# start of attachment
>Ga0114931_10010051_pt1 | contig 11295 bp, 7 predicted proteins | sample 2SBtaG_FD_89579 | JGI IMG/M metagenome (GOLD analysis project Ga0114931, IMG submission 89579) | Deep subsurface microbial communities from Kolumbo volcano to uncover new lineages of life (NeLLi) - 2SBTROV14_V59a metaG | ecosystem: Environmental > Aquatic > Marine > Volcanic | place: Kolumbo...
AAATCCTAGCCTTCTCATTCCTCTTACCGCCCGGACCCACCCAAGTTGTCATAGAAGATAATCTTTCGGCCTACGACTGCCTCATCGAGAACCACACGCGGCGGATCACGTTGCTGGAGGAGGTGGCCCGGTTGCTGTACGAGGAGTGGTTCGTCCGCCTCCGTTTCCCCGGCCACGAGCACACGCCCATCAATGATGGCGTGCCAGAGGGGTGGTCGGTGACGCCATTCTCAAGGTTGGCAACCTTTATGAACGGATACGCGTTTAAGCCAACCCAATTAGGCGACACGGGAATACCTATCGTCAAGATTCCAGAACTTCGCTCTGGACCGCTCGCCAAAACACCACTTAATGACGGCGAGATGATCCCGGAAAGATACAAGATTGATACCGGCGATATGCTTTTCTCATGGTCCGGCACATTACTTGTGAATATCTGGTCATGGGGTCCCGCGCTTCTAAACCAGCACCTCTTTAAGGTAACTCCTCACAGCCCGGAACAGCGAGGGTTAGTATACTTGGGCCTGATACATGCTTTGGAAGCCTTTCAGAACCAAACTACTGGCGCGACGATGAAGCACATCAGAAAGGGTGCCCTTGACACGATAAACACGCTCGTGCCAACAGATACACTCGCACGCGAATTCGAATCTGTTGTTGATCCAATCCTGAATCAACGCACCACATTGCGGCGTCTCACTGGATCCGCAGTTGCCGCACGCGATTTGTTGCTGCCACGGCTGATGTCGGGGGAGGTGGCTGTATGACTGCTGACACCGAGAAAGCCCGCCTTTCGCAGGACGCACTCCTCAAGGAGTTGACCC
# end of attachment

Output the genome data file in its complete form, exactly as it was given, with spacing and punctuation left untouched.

>Ga0114931_10010051_pt1 | contig 11295 bp, 7 predicted proteins | sample 2SBtaG_FD_89579 | JGI IMG/M metagenome (GOLD analysis project Ga0114931, IMG submission 89579) | Deep subsurface microbial communities from Kolumbo volcano to uncover new lineages of life (NeLLi) - 2SBTROV14_V59a metaG | ecosystem: Environmental > Aquatic > Marine > Volcanic | place: Kolumbo...
AAATCCTAGCCTTCTCATTCCTCTTACCGCCCGGACCCACCCAAGTTGTCATAGAAGATAATCTTTCGGCCTACGACTGCCTCATCGAGAACCACACGCGGCGGATCACGTTGCTGGAGGAGGTGGCCCGGTTGCTGTACGAGGAGTGGTTCGTCCGCCTCCGTTTCCCCGGCCACGAGCACACGCCCATCAATGATGGCGTGCCAGAGGGGTGGTCGGTGACGCCATTCTCAAGGTTGGCAACCTTTATGAACGGATACGCGTTTAAGCCAACCCAATTAGGCGACACGGGAATACCTATCGTCAAGATTCCAGAACTTCGCTCTGGACCGCTCGCCAAAACACCACTTAATGACGGCGAGATGATCCCGGAAAGATACAAGATTGATACCGGCGATATGCTTTTCTCATGGTCCGGCACATTACTTGTGAATATCTGGTCATGGGGTCCCGCGCTTCTAAACCAGCACCTCTTTAAGGTAACTCCTCACAGCCCGGAACAGCGAGGGTTAGTATACTTGGGCCTGATACATGCTTTGGAAGCCTTTCAGAACCAAACTACTGGCGCGACGATGAAGCACATCAGAAAGGGTGCCCTTGACACGATAAACACGCTCGTGCCAACAGATACACTCGCACGCGAATTCGAATCTGTTGTTGATCCAATCCTGAATCAACGCACCACATTGCGGCGTCTCACTGGATCCGCAGTTGCCGCACGCGATTTGTTGCTGCCACGGCTGATGTCGGGGGAGGTGGCTGTATGACTGCTGACACCGAGAAAGCCCGCCTTTCGCAGGACGCACTCCTCAAGGAGTTGACCC